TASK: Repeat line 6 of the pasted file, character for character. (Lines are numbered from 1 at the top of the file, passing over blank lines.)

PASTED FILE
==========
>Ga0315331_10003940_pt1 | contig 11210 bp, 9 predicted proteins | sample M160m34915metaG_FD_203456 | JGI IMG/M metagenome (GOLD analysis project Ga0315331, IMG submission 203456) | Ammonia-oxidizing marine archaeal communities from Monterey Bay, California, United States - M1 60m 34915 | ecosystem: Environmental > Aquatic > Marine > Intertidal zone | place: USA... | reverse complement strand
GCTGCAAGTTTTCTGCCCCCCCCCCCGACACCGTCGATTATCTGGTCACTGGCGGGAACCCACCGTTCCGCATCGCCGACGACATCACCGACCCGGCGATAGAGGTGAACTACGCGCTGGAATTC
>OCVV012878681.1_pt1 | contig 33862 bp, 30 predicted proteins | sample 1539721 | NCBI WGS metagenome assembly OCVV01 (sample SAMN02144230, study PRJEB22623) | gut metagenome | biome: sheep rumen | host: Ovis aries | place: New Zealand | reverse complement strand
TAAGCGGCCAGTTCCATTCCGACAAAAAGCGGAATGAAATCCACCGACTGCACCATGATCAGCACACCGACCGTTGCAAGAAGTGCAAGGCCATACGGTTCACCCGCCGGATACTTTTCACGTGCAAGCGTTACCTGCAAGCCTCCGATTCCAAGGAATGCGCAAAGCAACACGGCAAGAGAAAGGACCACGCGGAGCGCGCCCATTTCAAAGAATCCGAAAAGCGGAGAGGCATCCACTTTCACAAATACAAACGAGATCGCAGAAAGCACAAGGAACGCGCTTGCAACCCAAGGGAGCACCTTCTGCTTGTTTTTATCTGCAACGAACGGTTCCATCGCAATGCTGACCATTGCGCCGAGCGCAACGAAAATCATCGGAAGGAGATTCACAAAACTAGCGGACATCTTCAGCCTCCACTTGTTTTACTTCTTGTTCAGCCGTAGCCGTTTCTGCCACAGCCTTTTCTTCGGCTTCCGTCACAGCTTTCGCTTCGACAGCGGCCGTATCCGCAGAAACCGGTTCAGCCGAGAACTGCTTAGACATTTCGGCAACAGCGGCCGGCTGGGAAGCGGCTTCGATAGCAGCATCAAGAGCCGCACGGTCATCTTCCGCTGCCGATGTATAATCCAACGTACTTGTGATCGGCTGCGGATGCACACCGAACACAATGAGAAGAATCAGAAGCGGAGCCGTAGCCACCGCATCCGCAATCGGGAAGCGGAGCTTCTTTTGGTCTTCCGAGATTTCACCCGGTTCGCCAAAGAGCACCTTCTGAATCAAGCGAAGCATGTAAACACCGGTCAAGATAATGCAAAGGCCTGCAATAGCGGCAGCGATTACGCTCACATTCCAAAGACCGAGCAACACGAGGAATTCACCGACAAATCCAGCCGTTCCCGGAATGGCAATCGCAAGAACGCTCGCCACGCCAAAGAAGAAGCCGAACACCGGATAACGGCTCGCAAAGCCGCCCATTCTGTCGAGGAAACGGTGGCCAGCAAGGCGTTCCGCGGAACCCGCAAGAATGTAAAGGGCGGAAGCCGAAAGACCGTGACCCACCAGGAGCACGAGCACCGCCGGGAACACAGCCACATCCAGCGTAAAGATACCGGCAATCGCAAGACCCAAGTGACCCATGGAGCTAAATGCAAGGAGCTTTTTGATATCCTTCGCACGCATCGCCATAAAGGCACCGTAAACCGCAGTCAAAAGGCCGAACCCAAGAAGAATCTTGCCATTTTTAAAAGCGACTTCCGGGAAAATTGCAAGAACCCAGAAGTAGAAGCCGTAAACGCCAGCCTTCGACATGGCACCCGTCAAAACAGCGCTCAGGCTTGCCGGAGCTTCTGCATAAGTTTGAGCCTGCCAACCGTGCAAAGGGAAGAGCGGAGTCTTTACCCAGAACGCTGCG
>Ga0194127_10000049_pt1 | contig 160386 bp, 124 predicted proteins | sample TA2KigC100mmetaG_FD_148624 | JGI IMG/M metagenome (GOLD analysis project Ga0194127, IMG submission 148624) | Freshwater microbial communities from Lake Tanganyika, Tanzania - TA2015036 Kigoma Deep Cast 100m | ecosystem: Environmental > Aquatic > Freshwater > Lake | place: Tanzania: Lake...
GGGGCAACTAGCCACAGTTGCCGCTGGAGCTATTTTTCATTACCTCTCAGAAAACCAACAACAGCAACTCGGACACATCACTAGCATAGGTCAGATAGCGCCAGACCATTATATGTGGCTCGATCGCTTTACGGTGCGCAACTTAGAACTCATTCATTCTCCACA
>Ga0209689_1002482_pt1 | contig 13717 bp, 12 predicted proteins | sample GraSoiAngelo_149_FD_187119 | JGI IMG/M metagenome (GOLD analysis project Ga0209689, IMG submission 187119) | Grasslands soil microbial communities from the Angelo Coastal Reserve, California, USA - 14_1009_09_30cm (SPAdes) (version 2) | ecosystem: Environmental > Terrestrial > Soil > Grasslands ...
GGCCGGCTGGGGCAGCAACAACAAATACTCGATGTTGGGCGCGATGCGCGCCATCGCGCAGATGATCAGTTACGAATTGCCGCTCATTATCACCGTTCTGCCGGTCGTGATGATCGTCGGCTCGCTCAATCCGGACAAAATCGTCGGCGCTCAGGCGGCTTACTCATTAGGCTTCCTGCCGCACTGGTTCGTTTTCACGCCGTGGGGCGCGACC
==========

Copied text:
GGGGCAACTAGCCACAGTTGCCGCTGGAGCTATTTTTCATTACCTCTCAGAAAACCAACAACAGCAACTCGGACACATCACTAGCATAGGTCAGATAGCGCCAGACCATTATATGTGGCTCGATCGCTTTACGGTGCGCAACTTAGAACTCATTCATTCTCCACA